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The author of The Grand Babylon Hotel, How to Live on 24 Hours a Day, The Old Wives' Tale and much more, English writer Arnold Bennett's fictional and non-fictional works have stood the test of time. Bennett also wrote for stage and screen. The Author's Craft, contains some of Bennett's essays on the art of writing, with his thoughts on applying the craft to both novel and play writing.
What would you do if your money-grubbing father decided to marry you off to someone you loathed, against your express wishes? That's precisely the dilemma facing virtuous Anna Tellwright in Arnold Bennett's juicy potboiler Anna of the Five Towns. Will Anna muster up the courage to defy her father's wishes and make her own way in the world?
British author Arnold Bennett's most acclaimed and enduring works are a series of novels set around the Potteries district of Stoke-on-Trent in Staffordshire, his native region. This volume of short stories delves further into the lives of the residents of the fictional "Five Towns" that Bennett explores in novels like Anna of the Five Towns and Clayhanger.
British author Arnold Bennett returns to his native stomping grounds -- the Potteries district of England's West Midlands region -- with this collection of insightful, darkly witty stories about the denizens of the fictionalized "Five Towns." From love gone wrong to mischief and misadventure, these sharply drawn tales run the gamut.
Arnold Bennett's The Grand Babylon Hotel, from 1902, tells the story of a German prince mysteriously disappearing. American millionaire Theodore Racksole and his daughter Nella stay at the exclusive Grand Babylon Hotel. When Nella is denied her dinner order of steak and Bass beer, Racksole's solution is to purchase the entire hotel for exactly four hundred thousand pounds and one guinea, the one guinea added after the former owner decides to haggle.
First published in 1908, The Old Wives' Tale affirms the integrity of ordinary lives as it tells the story of the Baines sisters--shy, retiring Constance and defiant, romantic Sophia--over the course of nearly half a century. Bennett traces the sisters' lives from childhood in their father's drapery shop in provincial Bursley, England, during the mid-Victorian era, through their married lives, to the modern industrial age, when they are reunited as old women. The setting moves from the Five Towns of Staffordshire to exotic and cosmopolitan Paris, while the action moves from the subdued domestic routine of the Baines household to the siege of Paris during the Franco-Prussian War.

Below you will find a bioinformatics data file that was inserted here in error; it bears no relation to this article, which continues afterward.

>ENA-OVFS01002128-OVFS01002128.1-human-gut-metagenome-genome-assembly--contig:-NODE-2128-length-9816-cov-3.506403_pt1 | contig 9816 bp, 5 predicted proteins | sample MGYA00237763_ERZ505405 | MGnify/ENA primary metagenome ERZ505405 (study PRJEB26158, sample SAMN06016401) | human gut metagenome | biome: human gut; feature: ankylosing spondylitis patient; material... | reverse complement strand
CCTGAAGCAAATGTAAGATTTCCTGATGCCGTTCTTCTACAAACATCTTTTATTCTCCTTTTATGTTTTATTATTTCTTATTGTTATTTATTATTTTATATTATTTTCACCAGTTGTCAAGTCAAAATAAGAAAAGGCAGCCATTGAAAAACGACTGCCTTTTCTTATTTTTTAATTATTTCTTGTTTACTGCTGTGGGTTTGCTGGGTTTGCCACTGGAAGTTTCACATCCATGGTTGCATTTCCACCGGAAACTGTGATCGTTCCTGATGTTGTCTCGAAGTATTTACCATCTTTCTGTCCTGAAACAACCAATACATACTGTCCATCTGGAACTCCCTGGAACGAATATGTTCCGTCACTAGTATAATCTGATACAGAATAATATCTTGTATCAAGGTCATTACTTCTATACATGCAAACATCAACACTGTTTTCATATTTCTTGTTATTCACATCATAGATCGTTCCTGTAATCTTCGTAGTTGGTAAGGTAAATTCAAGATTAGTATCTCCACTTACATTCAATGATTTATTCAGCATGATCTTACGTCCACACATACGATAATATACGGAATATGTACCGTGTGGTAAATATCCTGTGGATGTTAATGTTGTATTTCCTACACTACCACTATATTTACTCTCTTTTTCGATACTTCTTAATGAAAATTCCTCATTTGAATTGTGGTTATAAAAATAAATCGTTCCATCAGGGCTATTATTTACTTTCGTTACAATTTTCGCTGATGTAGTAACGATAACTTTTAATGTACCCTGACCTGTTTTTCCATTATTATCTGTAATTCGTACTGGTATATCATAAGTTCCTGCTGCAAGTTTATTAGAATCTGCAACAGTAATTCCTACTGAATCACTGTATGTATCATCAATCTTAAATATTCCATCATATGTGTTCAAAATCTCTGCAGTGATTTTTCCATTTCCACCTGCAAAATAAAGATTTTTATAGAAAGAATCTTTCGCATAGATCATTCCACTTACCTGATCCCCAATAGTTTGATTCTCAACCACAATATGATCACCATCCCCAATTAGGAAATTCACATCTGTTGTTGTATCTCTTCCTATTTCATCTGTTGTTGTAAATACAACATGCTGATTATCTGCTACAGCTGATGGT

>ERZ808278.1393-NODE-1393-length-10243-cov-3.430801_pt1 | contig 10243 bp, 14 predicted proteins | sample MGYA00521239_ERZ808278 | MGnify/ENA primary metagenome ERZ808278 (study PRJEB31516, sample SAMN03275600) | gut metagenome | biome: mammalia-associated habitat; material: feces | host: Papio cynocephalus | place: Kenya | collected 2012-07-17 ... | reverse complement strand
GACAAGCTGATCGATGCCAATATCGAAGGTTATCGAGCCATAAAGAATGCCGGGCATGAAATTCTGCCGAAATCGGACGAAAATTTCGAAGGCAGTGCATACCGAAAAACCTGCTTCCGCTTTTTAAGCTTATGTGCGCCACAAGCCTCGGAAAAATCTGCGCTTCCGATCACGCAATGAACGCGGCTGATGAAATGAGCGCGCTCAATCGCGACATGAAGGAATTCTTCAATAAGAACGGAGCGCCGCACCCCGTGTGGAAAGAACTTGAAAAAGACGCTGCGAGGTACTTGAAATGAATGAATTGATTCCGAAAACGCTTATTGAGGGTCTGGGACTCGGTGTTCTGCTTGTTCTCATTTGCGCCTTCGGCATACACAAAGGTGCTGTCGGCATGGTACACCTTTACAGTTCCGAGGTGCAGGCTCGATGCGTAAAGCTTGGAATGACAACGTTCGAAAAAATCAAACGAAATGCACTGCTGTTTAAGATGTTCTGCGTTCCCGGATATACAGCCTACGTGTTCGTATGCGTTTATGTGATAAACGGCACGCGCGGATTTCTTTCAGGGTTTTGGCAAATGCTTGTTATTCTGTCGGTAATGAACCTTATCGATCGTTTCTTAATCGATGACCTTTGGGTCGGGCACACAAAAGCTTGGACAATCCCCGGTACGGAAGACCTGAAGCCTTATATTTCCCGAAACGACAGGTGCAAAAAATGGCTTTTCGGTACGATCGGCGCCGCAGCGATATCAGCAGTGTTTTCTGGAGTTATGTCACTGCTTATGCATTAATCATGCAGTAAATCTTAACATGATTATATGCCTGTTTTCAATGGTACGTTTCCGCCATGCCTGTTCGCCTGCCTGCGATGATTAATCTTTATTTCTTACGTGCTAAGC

Set in the raw, Victorian world of the 'Five Towns', The Card tells the extremely funny and tangled story of Denry Machin's rise from mediocrity to fame through a series of ludicrous and yet perversely successful schemes. He dances, pleads, cheats and inspires his way through life in a series of set-pieces which wonderfully evoke a now long-gone world of civic balls, seaside excursions, newspaper boys and patent chocolate remedies. As everybody said after one of his most stylish coups, Denry 'was not simply a card; he was the card.'
In the work that has been judged the finest of his later novels, (printed here in Bennett's corrected version) Arnold Bennett gives us an unfogettable portrait of a miser and his wife. Henry Earlforward is a second-hand bookseller with a passion for money. He marries Violet Arb, a widow with a fortune of her own, yet he is eaten up by fear and greed. Set against the dark forces of avarice is the Earlford's maid, Elsie, whose love of life, generosity of spirit and warm humanity give Riceyman Steps a fine balance between hopelessness and optimism.
'I closed the book at seven in the morning after the shortest sleepless night of my experience ... there I had "Bennett triumphant" without any doubt whatsoever' - Joseph Conrad
There are men who are capable of loving a machine more deeply than they can love a woman. They are among the happiest men on earth. This is not a sneer meanly shot from cover at women. It is simply a statement of notorious fact. Men who worry themselves to distraction over the perfecting of a machine are indubitably blessed beyond their kind. Most of us have known such men. Yesterday they were constructing motorcars. But to-day aeroplanes are in the air--or, at any rate, they ought to be, according to the inventors. Watch the inventors. Invention is not usually their principal business. They must invent in their spare time. They must invent before breakfast, invent in the Strand between Lyons's and the office, invent after dinner, invent on Sundays. See with what ardour they rush home of a night! See how they seize a half-holiday, like hungry dogs a bone!